Setting the rules for settling “surprise bills”


https://mailchi.mp/a2cd96a48c9b/the-weekly-gist-october-1-2021?e=d1e747d2d8

Surprise Medical Bills: New Protections for Consumers Take Effect in 2022 |  KFF

On Thursday the Department of Health and Human Services (HHS), along with other federal agencies, released the long-awaited second half of its proposed regulations implementing the No Surprises Act, passed by Congress at the end of last year, which bans “surprise billing” of patients who unsuspectingly receive care from out-of-network providers.

The interim final rule, which will take effect on January 1st after a comment and review period, lays out a process for addressing disputed patient bills, first through a 30-day “open negotiation” between the patient’s insurer and the out-of-network provider, and then through a federally-managed arbitration process.

Of most interest to insurers and providers who have lobbied fiercely for months to ensure a favorable interpretation of the law, the new regulation specifies that the outsider arbitrator, to be agreed upon by both parties, must begin with the presumption that the median in-network rate for services in the local market is the correct one. The arbitrator can then modify that price based on the specific circumstances of the case.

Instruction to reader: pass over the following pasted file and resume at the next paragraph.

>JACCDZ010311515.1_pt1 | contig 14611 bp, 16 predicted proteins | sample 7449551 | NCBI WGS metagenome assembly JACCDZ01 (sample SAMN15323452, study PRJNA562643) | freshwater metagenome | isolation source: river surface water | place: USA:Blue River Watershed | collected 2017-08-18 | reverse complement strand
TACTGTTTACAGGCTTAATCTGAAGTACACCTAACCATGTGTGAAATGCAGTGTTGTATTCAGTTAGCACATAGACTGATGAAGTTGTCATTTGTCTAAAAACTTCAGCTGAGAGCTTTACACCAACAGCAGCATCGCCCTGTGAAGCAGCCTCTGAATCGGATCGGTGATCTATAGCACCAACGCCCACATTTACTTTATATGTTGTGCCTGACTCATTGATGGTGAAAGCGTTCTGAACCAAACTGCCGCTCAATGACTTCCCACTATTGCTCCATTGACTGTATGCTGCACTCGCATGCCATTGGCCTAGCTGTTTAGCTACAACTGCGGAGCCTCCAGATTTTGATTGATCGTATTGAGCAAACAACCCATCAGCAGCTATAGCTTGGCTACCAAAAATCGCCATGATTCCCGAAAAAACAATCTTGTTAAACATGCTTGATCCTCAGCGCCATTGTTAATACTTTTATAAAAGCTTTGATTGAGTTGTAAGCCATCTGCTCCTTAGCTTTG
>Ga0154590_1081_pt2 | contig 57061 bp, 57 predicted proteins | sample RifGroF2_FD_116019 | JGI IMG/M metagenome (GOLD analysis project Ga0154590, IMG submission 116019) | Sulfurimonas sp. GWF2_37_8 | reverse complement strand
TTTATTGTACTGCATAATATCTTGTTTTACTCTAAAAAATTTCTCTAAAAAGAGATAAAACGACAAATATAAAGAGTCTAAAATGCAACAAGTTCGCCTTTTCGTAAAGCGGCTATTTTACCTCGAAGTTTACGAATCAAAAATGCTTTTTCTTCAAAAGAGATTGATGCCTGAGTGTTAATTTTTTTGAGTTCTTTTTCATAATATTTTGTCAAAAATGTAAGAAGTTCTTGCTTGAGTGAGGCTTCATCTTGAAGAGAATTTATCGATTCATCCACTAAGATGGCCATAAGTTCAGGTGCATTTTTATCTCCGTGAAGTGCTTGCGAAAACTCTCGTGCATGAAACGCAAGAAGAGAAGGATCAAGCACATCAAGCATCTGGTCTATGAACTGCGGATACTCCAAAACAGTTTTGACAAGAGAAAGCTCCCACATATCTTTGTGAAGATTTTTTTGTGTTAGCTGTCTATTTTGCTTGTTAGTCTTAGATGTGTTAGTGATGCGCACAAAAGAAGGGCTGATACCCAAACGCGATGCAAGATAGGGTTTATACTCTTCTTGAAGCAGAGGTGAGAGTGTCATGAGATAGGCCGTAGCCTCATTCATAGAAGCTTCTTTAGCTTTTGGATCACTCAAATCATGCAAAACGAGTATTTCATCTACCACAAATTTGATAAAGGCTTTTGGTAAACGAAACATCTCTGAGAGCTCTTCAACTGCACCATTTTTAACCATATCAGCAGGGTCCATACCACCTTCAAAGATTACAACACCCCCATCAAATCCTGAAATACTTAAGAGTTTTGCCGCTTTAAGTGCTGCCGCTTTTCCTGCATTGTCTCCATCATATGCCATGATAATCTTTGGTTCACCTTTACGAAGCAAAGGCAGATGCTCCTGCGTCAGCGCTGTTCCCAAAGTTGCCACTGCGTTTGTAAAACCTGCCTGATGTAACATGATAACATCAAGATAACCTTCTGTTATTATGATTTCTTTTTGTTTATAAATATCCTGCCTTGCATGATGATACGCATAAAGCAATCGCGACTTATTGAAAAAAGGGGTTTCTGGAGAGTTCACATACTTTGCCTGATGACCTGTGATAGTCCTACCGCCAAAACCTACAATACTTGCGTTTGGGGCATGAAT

That method was broadly favored by insurers, and AHIP strongly endorsed the proposed approach, saying in a press release that “this is the right approach to encourage hospitals, healthcare providers, and health insurance providers to work together and negotiate in good faith.” Predictably, the hospital lobby felt otherwise; the American Hospital Association reacted by calling the rule “a windfall for insurers”, saying that it “unfairly favors insurers to the detriment of hospitals and physicians who actually care for patients.” 

The ultimate winners here are patients, who will gain important new protections against the potentially crippling financial implications of surprise billing. We’d agree with HHS Secretary Xavier Becerra, who told the New York Times that the new rule would “[take] patients out of the middle of the food fight,” and provide “a clear road map on how you can resolve that food fight between the provider and the insurer.” It’s about time. 

Still unresolved: the high cost of out-of-network ambulance services, left out of the No Surprises Act altogether. Let’s hope Congress circles back to address that issue soon.

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